Sally Bosco

Author of Dark Fiction

Tag Archives: Seton Hill University

Cover Reveal for Al Wendland’s Novel, The Man Who Loved Alien Landscapes

I first met Al Wendland in 2001 when I attended Seton Hill University in pursuit of a Master of Arts Degree in Writing Popular Fiction. Al was one of the co-creators of the program, which focused solely on genre fiction. His enthusiasm for the program was infectious, and I grew to love the program. I’ve been an avid Seton Hill supporter ever since. In fact, I loved the program so much that when they offered an MFA in 2011, I returned to Seton Hill U and earned that degree as well.
Al is now Program Director for the Seton Hill U Writing Popular Fiction MFA program. He first opened my eyes to the Sublime in writing. A concept I’d never heard of. The sublime is a term used in regard to the features present in a Gothic or Romantic piece of literature. It is concerned with the spiritual wonderment experienced by an individual after he or she is emotionally affected by an awe-inspiring situation that is almost always related to a scene of natural grandeur. For that reason I’m really looking forward to reading his novel. I’m pleased to take part in the cover reveal for The Man Who Loved Alien Landscapes!

What could draw poet, explorer, loner and paranoid Mykol Ranglen away from the relative peace of his own ring-in-space habitat?He has no choice in the matter as one by one acquaintances are murdered or disappear altogether. Propelled by ever changing and deepening mysteries Mykol embarks to uncover secrets which could make people rich beyond their wildest dreams…or tear apart human civilization.

The escalating quest takes him through worlds of many dangerous extremes, leading him to confront the deadly alien Fist of Thorns, extinct species refusing to give up their power over the future, and those racing against him to uncover the secret first. But in the course of his pursuit, he must also face his own secrets. And some of these are even more dangerous.

The Man Who Loved Alien Landscapes by Albert Wendland

Cover Art by Bradley Sharp

Foreword by William H. Keith

Space Opera Paperback coming from Dog Star Books in June 2014


What They’re Saying About The Man Who Loved Alien Landscapes

“Mystery, heart-pounding adventure, and the dazzling wonders of far-flung space play significant roles in Wendland’s breakout novel, all while gifting us with a mesmerizing tour of alien landscapes destined to get under your skin and remind you of the very reason science fiction exists: Not to escape to other worlds, but to find ourselves within them.”
–Diana Dru Botsford, author of THE DRIFT and FOUR DRAGONS

Inside are alien worlds and titanic space habitats and a brilliant and paranoid hero, all skillfully blended together with long-vanished galactic secrets. Science fiction… good science fiction, by a college professor of literature who loves good SF.”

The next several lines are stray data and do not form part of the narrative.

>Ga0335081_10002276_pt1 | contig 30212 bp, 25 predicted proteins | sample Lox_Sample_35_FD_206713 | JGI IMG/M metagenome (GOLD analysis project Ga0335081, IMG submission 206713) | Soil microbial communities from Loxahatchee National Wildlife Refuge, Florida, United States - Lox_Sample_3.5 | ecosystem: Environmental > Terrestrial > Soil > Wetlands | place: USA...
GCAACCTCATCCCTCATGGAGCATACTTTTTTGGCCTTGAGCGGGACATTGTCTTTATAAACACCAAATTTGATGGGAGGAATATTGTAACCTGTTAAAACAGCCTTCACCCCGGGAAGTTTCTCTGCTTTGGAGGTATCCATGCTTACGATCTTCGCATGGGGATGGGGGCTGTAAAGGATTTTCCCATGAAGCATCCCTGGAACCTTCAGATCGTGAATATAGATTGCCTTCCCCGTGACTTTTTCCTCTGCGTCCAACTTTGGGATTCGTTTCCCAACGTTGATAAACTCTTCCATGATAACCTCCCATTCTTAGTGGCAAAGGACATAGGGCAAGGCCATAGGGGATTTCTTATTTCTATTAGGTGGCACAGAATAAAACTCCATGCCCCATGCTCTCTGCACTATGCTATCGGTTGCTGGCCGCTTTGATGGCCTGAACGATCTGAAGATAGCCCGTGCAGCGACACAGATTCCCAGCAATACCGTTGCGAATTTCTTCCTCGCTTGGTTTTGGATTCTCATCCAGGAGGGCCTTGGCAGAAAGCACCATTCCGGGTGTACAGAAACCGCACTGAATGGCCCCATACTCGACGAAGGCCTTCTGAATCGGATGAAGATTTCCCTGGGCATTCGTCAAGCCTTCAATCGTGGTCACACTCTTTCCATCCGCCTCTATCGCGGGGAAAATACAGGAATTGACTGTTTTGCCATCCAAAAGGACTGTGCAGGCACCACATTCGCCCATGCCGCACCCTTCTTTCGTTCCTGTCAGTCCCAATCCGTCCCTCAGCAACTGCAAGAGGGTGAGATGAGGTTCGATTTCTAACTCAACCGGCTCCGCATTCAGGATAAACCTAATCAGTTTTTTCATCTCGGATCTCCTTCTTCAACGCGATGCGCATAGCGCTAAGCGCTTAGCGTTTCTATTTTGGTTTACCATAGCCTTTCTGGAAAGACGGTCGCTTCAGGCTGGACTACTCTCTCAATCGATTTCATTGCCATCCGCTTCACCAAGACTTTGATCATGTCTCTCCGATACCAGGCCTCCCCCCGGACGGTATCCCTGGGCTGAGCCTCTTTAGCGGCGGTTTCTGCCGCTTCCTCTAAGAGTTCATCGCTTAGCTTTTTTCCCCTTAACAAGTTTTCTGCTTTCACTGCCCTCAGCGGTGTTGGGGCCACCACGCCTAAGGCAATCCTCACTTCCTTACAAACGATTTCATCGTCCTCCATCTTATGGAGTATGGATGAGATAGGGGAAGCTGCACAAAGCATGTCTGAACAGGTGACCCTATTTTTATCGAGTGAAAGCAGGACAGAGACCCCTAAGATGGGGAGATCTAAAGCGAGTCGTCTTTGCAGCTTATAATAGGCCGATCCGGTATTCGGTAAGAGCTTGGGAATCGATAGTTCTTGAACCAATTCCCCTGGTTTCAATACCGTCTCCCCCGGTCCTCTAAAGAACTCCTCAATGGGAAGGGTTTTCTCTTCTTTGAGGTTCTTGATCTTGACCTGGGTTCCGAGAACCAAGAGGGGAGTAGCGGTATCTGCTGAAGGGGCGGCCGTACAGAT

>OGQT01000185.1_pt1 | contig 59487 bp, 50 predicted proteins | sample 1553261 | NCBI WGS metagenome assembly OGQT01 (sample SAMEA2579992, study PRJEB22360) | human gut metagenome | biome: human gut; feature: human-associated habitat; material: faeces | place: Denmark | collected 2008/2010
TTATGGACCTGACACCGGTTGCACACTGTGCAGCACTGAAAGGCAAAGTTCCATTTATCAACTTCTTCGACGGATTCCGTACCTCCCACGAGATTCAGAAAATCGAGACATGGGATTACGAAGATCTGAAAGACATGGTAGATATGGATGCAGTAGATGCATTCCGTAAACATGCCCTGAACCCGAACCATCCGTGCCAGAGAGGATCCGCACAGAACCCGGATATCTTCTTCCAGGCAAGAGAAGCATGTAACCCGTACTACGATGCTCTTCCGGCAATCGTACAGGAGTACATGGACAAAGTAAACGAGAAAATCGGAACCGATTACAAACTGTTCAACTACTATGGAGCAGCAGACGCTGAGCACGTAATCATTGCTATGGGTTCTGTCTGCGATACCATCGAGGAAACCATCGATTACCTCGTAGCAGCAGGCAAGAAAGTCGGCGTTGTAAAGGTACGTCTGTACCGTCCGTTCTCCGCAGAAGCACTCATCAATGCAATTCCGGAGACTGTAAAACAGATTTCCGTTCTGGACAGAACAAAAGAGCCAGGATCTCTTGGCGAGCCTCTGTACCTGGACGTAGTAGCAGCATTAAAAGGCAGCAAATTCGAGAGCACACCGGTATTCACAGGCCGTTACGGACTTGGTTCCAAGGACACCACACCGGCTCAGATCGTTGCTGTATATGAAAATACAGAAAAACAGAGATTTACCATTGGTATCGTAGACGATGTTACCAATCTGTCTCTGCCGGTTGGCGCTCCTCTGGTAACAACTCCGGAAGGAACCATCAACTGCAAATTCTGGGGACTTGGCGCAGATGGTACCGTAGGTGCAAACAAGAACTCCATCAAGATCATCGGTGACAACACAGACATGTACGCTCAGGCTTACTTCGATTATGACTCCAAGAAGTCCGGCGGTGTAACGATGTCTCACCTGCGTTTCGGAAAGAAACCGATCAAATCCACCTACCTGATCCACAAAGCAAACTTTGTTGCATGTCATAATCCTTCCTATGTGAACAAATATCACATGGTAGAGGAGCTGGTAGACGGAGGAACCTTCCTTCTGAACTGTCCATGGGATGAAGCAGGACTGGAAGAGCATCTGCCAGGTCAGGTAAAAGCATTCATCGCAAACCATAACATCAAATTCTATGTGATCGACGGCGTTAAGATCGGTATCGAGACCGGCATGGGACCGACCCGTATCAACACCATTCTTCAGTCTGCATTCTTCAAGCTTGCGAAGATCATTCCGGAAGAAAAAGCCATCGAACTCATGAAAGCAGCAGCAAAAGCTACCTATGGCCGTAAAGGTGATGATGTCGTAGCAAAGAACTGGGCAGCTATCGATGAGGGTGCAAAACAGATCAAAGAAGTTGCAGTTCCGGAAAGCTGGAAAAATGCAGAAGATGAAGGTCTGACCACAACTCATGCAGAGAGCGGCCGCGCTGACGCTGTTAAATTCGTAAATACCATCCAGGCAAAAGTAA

–From the foreword by William H. Keith, New York Times Bestselling Science Fiction Author


Cevin’s Deadly Sin is Live Today!

Cevins_Deadly_Sin_72dpi3inWriting Cevin’s Deadly Sin has been a wild ride for me. Literally six years in the making, seeing the culmination of my work published is a huge thrill for me. First, this is a departure for me, before I’ve always written horror and paranormal. For this project that didn’t fit. At first I toyed with the idea of having a cross-dresser vampire or cross-dresser werecat, then I decided, no. This story needs to be told in a realistic fashion.

Cevin’s Deadly Sin is the story of a closeted hetero teen cross-dresser. In most ways he’s a normal kid, yet has that one difference he has to hide. It makes him feel that no one will accept him for his true self. It’s the story of feeling like an outsider, and who hasn’t felt that way at one time or another?

This was my thesis novel for an MFA in Writing Popular Fiction from Seton Hill University. I struggled with the plot tremendously and ended up scrapping and rewriting the entire book after graduation. Then once I had it finished, it was difficult finding a publisher. Publishers told me they liked it, but they didn’t know how to market it. Cevin is hetero so he didn’t fit into the LGBT category, strictly speaking. He doesn’t want to have surgery to become a woman, so he doesn’t fall into the transgender category.

My present publisher, Queer Teen Press, is a little more broad in its content, so they seemed like a good fit to me. I was so happy when they accepted it for publication.

Why did I write this book? I’m fascinated with gender. How much of it is inherent and how much is from upbringing? Why do people in our culture react so violently against someone who defies gender?

I have cross-dresser friends, and I’ve interviewed a lot of cross-dressers, and I know that they had no support groups they could access during their school years. I’m writing Cevin to help them out—to bring awareness to the public about cross-dressing and help CD kids to realize that they’re not alone.

Also, how do we treat those who are different in some way? Tessa is totally taken with Cevin, but when he tries to tell her about how he’s different, she doesn’t want to listen. She becomes afraid and pulls away from him.

In many ways, this is a universal story. Has there ever been a time when you felt like an outsider?

Link to purchase Cevin’s Deadly Sin:

Queer Teen Press logo small

The Cellar Door Anthology and My Fascination with Weird Architecture

I’m just realizing that I’ve never written a post about the “Cellar Door Anthology” in which one of my stories is published. Edited by Shawna L. Bernard, the book is a compilation of tales of beauty and terror about what may lie beyond the cellar door.

Cellar DoorI have a fascination with weird architecture that started when I read The House of Leaves by Mark Z. Danielewski, and it grew when I read the stories of H.P. Lovecraft.